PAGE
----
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Your Water May Be Killing You
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Much of your daily magnesium should come from drinking water, but tap and bottled water often contain little or none! Don’t let this deplorable deficiency jeopardize your plaque-control program.

Humans evolved in a world where drinking water flowed from natural streams, rivers, and lakes rich in mineral content. Our bodies adapted to obtaining minerals, especially magnesium, from natural water sources.

In the modern industrial world, municipal and home water treatment converts “hard” into “soft” water and most magnesium is removed. It is not uncommon to have nearly zero quantities of magnesium in city water supplies. American municipal water is a mosaic of quality ranging from excellent to virtually undrinkable. Just sample the water on a state-to-state drive and you’ll immediately be struck with the variation in taste.

It’s no wonder that many people have turned to bottled water in frustration, not to mention convenience. But bottled water has only served to worsen the situation. The great majority of brands sold in the U.S. contain little or no magnesium. If you rely exclusively on bottled water, you are likely obtaining no magnesium from your water.

Several studies have also demonstrated that magnesium intake is dropping precipitously because Americans indulge in magnesium-depleted processed foods. Soft drinks are manufactured using de-ionized water and are essentially devoid of magnesium. Carbonated beverages, like soda, contain phosphates that bind magnesium in the intestinal tract, making it unavailable for absorption.

As a result, the average American ingests substantially less than the Recommended Daily Allowance (RDA) of 420 mg per day for men, 320 mg/day for women. Daily deficiencies of 30% or more each and every day are frighteningly common. In the cities with the greatest magnesium water content, only 30% of the RDA can be obtained by drinking two liters of tap water per day. More commonly, only 10–20% can be obtained.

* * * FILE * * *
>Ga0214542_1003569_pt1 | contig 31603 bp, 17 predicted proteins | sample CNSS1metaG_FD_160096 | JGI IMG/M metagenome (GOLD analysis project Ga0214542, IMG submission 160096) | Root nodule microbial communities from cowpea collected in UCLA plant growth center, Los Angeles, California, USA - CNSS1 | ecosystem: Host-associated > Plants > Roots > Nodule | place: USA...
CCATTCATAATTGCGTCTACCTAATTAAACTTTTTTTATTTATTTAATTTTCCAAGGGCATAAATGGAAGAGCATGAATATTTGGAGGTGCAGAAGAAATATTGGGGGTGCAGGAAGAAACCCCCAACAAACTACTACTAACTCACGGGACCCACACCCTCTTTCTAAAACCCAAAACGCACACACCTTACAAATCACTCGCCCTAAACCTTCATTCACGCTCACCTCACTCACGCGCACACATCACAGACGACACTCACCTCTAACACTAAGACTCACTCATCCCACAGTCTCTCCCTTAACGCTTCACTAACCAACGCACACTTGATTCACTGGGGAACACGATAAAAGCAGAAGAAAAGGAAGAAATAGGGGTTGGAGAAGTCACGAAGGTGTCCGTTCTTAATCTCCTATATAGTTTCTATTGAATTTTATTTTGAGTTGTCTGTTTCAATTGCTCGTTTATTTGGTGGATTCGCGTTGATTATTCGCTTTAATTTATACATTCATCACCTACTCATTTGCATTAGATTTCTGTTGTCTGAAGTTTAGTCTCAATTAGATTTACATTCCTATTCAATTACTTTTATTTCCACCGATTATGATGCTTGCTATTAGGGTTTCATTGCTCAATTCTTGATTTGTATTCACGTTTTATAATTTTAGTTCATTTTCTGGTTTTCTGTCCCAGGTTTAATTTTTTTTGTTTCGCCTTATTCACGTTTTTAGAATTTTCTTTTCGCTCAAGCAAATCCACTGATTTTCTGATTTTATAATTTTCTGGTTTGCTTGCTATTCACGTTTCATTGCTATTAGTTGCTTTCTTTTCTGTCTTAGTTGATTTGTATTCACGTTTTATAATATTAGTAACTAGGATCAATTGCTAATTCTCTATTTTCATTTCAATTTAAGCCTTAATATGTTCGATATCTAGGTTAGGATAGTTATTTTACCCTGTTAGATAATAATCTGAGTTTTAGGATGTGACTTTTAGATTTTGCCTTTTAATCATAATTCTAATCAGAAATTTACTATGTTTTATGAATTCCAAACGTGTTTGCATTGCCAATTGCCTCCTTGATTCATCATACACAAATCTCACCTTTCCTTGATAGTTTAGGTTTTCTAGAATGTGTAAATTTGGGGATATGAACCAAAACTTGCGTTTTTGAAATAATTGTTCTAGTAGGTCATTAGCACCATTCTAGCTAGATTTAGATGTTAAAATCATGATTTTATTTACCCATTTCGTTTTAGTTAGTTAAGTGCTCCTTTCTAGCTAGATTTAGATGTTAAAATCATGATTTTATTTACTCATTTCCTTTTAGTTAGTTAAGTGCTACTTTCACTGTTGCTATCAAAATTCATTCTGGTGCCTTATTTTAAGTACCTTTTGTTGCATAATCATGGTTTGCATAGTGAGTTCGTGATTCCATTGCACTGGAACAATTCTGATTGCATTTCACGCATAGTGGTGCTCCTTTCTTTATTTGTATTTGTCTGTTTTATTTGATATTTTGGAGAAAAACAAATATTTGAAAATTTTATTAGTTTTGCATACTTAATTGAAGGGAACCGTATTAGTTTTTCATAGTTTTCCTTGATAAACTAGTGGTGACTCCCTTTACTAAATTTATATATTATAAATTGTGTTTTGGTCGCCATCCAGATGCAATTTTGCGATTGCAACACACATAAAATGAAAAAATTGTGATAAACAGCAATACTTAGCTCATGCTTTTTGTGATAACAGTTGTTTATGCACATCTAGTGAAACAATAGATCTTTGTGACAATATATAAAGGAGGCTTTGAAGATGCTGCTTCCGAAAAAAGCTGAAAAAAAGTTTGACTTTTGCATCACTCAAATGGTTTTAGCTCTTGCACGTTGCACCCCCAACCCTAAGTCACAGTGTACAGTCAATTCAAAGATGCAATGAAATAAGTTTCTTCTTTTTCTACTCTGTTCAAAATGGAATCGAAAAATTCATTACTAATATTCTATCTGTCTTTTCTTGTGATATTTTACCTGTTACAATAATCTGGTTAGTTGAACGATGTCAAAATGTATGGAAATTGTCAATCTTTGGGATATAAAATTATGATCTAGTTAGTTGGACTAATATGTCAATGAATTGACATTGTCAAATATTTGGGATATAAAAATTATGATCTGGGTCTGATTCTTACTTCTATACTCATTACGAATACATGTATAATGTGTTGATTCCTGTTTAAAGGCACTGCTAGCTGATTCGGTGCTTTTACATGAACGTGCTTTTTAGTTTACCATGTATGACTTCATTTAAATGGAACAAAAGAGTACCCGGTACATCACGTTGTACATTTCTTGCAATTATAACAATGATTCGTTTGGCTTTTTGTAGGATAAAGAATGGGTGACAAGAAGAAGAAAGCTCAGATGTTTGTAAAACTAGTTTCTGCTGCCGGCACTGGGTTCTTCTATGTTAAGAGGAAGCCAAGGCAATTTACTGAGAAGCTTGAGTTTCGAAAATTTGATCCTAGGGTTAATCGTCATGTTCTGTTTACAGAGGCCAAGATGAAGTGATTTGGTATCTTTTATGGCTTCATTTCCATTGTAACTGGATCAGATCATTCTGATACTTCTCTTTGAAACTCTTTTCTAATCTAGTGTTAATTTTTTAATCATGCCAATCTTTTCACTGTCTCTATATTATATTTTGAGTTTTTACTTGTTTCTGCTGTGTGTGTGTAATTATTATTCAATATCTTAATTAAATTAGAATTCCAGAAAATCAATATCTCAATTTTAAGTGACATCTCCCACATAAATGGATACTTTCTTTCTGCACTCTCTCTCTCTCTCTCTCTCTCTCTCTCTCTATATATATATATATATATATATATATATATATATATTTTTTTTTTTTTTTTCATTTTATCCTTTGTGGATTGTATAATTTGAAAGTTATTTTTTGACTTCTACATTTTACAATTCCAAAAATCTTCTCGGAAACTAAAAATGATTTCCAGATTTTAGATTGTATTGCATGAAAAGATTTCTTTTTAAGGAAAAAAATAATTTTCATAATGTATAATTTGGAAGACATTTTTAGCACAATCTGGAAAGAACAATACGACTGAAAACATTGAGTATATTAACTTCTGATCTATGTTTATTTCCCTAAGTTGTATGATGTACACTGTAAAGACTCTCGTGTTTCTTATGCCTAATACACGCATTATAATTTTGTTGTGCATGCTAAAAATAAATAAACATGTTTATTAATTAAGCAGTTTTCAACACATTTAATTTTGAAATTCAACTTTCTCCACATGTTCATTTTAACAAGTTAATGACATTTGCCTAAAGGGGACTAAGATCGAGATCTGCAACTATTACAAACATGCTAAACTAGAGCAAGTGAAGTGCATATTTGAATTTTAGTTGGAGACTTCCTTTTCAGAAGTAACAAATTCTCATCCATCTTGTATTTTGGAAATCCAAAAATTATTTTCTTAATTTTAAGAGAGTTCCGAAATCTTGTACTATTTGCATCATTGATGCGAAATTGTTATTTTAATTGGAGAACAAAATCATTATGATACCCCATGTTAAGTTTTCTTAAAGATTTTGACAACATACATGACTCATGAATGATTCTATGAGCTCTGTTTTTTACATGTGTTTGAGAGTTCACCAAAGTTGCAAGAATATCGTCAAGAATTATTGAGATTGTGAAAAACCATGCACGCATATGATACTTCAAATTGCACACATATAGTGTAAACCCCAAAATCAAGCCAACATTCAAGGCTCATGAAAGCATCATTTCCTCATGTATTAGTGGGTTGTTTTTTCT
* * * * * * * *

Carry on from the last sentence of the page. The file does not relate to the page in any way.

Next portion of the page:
Low magnesium—a worldwide health issue

Measurable increases in the numbers of sudden death victims have been reported in municipalities with the lowest water magnesium levels. These observations have caught the attention of national and international public health officials. A recent World Health Organization (WHO) report on the quality of drinking water cited 80 studies that have examined the relationship between cardiovascular death and water hardness (measured principally by magnesium and calcium content). The WHO concluded that magnesium content of water is indeed a cardiovascular risk and should become a priority for water supplementation.

“…results from the early epidemiologic studies suggest that sudden death rates in soft water areas are at least 10% greater than sudden death rates in hard water areas. If Mg supplementation causes even a modest decrease in sudden death rates a substantial number of lives might be saved.”

Mark J. Eisenberg, MD, MPH

McGill University

Magnesium—crucial nutrient for health

Magnesium is a crucial nutrient required for the proper functioning of approximately 300 enzymes in the human body. Functions as diverse as blood pressure regulation, muscle contraction, heart rhythm stabilization, and nervous system communication are all magnesium-dependent processes. Humans cannot survive without magnesium in the food or water supply.

Magnesium blood levels are routinely monitored in hospitalized patients, particularly if diuretics (e.g., furosemide, hydrochlorothiazide) are administered. It is an everyday fact of life in hospitals that when blood levels of magnesium are low, abnormal heart rhythms can suddenly develop. Dangerous ventricular rhythms (ventricular tachycardia and Torsade de Pointes) can result. People suffering from congestive heart failure are especially susceptible to these rhythms when magnesium levels are low. People prone to a common rhythm, atrial fibrillation, can suffer recurrences due to low magnesium levels. In the hospital, magnesium is easily replaced through intravenous supplementation.

Blood magnesium levels are, however, poor reflections of true body (intracellular) magnesium. If blood magnesium is low, you do indeed have low—very low— cellular magnesium levels. But if your blood magnesium is normal, you may still have low cellular or tissue levels of magnesium. The most striking reduction in tissue magnesium is found in heart muscle (myocardium). Unfortunately, determination of tissue magnesium levels is not easy to obtain in living, breathing humans. In one study, only 7.7% of coronary patients were low in blood measures of magnesium, while tissue levels were reduced in an astounding 53%. (Some cardiologists will therefore administer intravenous magnesium to patients with rhythm disorders, even when blood magnesium is in the normal range.) In effect, a blood magnesium test only helps if it’s low. Normal levels don’t necessarily mean anything.

Then how do you know whether your tissue magnesium level is low? Several signs can tip you off:

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